March 29th, 2011


Delicious LiveJournal Links for 3-29-2011


March Books 27) Contested Will, by James Shapiro

An excellent book about the Shakespeare authorship controversy, which was a topic I once wasted quite a lot of online time on (between about 2000 and 2004). Shapiro is not really writing about the balance of evidence on either side, though he makes it clear that his sympathies are with the Stratford man rather than with Francis Bacon or the Earl of Oxford. His subject is more an attempt to work out why various highly regarded intellects (Mark Twain and Helen Keller for Bacon, Sigmund Freud for Oxford) should be attracted by such peculiar theories. His answer is that, for Twain and Freud in particular, it was emotionally important to see the plays and sonnets as autobiographical and revealing of their author's state of mind, even though this is completely anachronistic in terms of how Shakespeare and his contemporaries wrote and thought about writing.

The grand Oxford conspiracy theory (which in its wilder variations has the Earl as both son and lover of Queen Elizabeth, as well as being the author of the works of Shakespeare, Marlowe and many more) then happened to hit the Zeitgeist of the last few decades, when we have learned that governments often do lie to us about more important issues than who wrote a play, and questioning received wisdom has become habitual.

Finally, Shapiro points out that Shakespeare's claim to sole authorship of all the plays is no longer accepted by mainstream scholars, in that several of the plays are in fact collaborations (with Fletcher, Middleton, Wilkins and Peele; and he omits Kyd and Edward III). The idea that even a small part of Shakespeare might not be by Shakespeare was heretical until surprisingly recently. But real research, unlike Oxfordianism or Baconianism, moves on.

A good book to read as I crystallize my own biographical endeavours.

March Books 28) The Canterbury Tales, by Geoffrey Chaucer

This is the Penguin edition of the Canterbury Tales, translated rather bravely into modern English verse, and omitting the bulk of Chaucer's own Tale of Melibee and also the Parson's Tale (which is admittedly very boring). I have a number of general observations:
  1. It is striking how many of the Tales are unfinished, either interrupted by other characters or simply not completed by Chaucer - the Shipman's Tale being the most egregious example, ending in mid-sentence.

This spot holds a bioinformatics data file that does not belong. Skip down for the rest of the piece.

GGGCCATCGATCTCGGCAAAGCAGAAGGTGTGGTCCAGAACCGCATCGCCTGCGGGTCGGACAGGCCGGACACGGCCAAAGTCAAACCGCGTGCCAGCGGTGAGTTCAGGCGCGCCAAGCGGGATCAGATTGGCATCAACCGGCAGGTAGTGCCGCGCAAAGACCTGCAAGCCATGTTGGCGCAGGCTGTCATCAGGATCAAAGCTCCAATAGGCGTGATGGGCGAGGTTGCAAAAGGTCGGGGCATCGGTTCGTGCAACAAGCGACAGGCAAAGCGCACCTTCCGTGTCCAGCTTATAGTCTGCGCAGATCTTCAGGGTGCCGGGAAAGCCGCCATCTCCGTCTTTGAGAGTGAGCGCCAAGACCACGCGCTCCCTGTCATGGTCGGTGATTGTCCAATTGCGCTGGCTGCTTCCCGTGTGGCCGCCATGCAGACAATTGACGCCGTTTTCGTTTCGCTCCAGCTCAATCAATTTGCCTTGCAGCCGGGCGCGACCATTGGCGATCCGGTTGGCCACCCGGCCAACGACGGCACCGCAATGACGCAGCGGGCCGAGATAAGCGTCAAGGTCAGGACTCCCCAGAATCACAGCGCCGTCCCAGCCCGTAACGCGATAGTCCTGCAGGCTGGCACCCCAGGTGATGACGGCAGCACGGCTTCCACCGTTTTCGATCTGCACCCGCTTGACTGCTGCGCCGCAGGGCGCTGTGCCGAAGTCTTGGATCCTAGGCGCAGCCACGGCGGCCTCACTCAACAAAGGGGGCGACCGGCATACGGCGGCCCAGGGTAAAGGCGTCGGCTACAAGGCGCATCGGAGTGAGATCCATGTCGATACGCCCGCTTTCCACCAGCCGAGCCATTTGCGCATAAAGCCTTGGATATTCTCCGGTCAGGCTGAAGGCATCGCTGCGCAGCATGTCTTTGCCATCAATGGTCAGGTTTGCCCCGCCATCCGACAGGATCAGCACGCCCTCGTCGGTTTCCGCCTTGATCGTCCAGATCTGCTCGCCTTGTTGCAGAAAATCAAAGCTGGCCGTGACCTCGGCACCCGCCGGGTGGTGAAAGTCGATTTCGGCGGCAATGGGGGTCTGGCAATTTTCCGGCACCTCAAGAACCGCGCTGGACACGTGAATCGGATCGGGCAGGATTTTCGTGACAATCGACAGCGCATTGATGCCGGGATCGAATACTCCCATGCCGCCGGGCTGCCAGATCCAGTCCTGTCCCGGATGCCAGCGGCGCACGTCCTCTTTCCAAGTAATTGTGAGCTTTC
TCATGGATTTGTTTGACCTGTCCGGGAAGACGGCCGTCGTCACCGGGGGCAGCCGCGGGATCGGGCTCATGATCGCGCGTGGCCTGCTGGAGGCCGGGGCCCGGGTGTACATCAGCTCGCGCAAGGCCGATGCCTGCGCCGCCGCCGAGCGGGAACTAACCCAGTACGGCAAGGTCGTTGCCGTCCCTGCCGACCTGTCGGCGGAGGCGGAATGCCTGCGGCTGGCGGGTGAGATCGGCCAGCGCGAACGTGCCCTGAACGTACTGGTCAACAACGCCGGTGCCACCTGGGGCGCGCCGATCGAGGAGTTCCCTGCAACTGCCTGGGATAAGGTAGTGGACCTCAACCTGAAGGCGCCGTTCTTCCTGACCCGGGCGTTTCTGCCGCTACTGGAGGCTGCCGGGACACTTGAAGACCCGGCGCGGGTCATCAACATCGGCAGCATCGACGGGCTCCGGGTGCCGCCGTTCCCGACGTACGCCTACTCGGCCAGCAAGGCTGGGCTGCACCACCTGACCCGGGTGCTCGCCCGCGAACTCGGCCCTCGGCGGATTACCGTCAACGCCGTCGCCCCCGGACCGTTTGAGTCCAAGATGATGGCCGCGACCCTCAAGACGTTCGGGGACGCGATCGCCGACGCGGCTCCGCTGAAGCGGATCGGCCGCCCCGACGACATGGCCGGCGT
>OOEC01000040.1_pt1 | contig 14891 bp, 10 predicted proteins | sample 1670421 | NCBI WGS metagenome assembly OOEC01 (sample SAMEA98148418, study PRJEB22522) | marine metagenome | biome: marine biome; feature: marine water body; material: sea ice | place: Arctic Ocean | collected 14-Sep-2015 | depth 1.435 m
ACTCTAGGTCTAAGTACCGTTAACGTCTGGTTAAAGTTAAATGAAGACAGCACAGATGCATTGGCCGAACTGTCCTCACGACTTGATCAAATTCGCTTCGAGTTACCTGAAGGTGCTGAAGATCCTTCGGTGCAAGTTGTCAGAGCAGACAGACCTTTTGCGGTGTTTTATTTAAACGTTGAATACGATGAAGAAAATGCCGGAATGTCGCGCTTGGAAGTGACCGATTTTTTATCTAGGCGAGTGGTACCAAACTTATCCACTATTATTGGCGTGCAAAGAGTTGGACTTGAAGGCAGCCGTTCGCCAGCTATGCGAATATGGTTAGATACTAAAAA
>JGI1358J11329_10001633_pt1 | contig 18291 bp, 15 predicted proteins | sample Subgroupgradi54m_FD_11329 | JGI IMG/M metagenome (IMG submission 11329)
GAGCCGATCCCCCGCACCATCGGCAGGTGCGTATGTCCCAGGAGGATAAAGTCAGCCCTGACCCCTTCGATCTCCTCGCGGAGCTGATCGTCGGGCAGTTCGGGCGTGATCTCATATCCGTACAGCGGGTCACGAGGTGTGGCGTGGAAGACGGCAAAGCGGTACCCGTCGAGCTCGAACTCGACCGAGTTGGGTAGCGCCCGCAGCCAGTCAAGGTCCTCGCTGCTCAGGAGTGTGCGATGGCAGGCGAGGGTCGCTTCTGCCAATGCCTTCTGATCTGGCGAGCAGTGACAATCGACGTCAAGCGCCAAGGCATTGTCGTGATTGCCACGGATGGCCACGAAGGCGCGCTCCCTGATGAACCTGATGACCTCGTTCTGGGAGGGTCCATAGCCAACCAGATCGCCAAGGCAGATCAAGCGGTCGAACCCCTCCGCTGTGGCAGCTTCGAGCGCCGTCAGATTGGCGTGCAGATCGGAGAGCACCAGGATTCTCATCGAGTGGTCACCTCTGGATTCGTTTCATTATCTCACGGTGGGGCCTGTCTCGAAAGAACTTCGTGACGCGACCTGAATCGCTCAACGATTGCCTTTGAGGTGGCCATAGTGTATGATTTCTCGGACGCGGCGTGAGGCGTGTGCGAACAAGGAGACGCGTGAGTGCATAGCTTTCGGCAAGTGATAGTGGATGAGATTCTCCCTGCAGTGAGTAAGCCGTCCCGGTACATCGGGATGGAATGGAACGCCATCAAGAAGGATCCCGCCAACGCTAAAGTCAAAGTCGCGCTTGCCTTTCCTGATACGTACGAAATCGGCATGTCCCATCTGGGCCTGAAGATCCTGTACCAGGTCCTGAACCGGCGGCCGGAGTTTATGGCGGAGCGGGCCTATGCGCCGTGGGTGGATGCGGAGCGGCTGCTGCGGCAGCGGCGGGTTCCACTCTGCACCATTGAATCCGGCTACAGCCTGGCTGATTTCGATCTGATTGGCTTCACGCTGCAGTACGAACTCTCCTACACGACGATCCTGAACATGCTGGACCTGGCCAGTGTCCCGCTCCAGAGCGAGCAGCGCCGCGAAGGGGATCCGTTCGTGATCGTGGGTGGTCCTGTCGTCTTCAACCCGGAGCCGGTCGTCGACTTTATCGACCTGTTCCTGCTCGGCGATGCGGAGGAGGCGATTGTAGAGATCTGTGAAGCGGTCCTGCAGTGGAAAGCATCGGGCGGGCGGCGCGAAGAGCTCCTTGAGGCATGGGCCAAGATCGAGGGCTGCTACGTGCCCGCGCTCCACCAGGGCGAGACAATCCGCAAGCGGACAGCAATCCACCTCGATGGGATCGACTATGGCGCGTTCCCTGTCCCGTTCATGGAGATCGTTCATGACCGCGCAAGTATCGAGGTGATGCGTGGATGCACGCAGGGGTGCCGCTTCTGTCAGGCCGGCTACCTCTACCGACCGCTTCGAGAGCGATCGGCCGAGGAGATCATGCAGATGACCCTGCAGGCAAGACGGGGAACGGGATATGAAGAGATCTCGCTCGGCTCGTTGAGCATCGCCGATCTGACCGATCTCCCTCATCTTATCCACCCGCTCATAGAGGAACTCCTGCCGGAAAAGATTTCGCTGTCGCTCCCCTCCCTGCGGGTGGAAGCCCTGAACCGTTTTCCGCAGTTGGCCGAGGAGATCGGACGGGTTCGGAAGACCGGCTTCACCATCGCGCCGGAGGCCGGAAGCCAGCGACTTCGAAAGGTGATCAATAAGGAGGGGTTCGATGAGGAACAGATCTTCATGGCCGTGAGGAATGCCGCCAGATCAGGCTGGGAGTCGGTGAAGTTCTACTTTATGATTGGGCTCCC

2. Chaucer is happier writing about sex than high politics. The Monk's Tale with its list of virtuous rulers is a yawn a minute. The Knight's Tale is far too long and should have concentrated on the love story rather than the courtly jousting. By contrast the Miller's Tale and the Reeve's Tale are vivid sketches.
  3. There are a lot of unfaithful wives in Chaucer, yet I sense his sympathy is more with them than with the virtuous (who often end up dying painfully spiritual deaths). I don't think there is direct evidence that the Wife of Bath ever cheated on any of her five husbands but one senses that she would not have let an opportunity slip past her and that Chaucer approves.
  4. The astrology really is a big deal. The late great J.D. North wrote several books addressing Chaucer's astrology which I absorbed with great interest while doing my MPhil twenty (gulp!) years ago, but basically the point is that Chaucer knew what he was talking about and his astrology is carefully calculated. (Unlike Shakespeare, who is cheerfully hazy on the details of cosmology.)
  5. By contrast, Chaucer's geography is rather weak once you get past Flanders and northern France. In the Man of Law's Tale, poor Constance's boat is washed from Syria to Britain without coming in sight of her native Italy or of any other land mass.
  6. It is a shame that the rather dull and over-long Knight's Tale tends to be placed first in the collection. I am sure it puts off many potential modern readers, and most of the rest of the stories are great fun.
Anyway, strongly recommended, apart from the points noted above.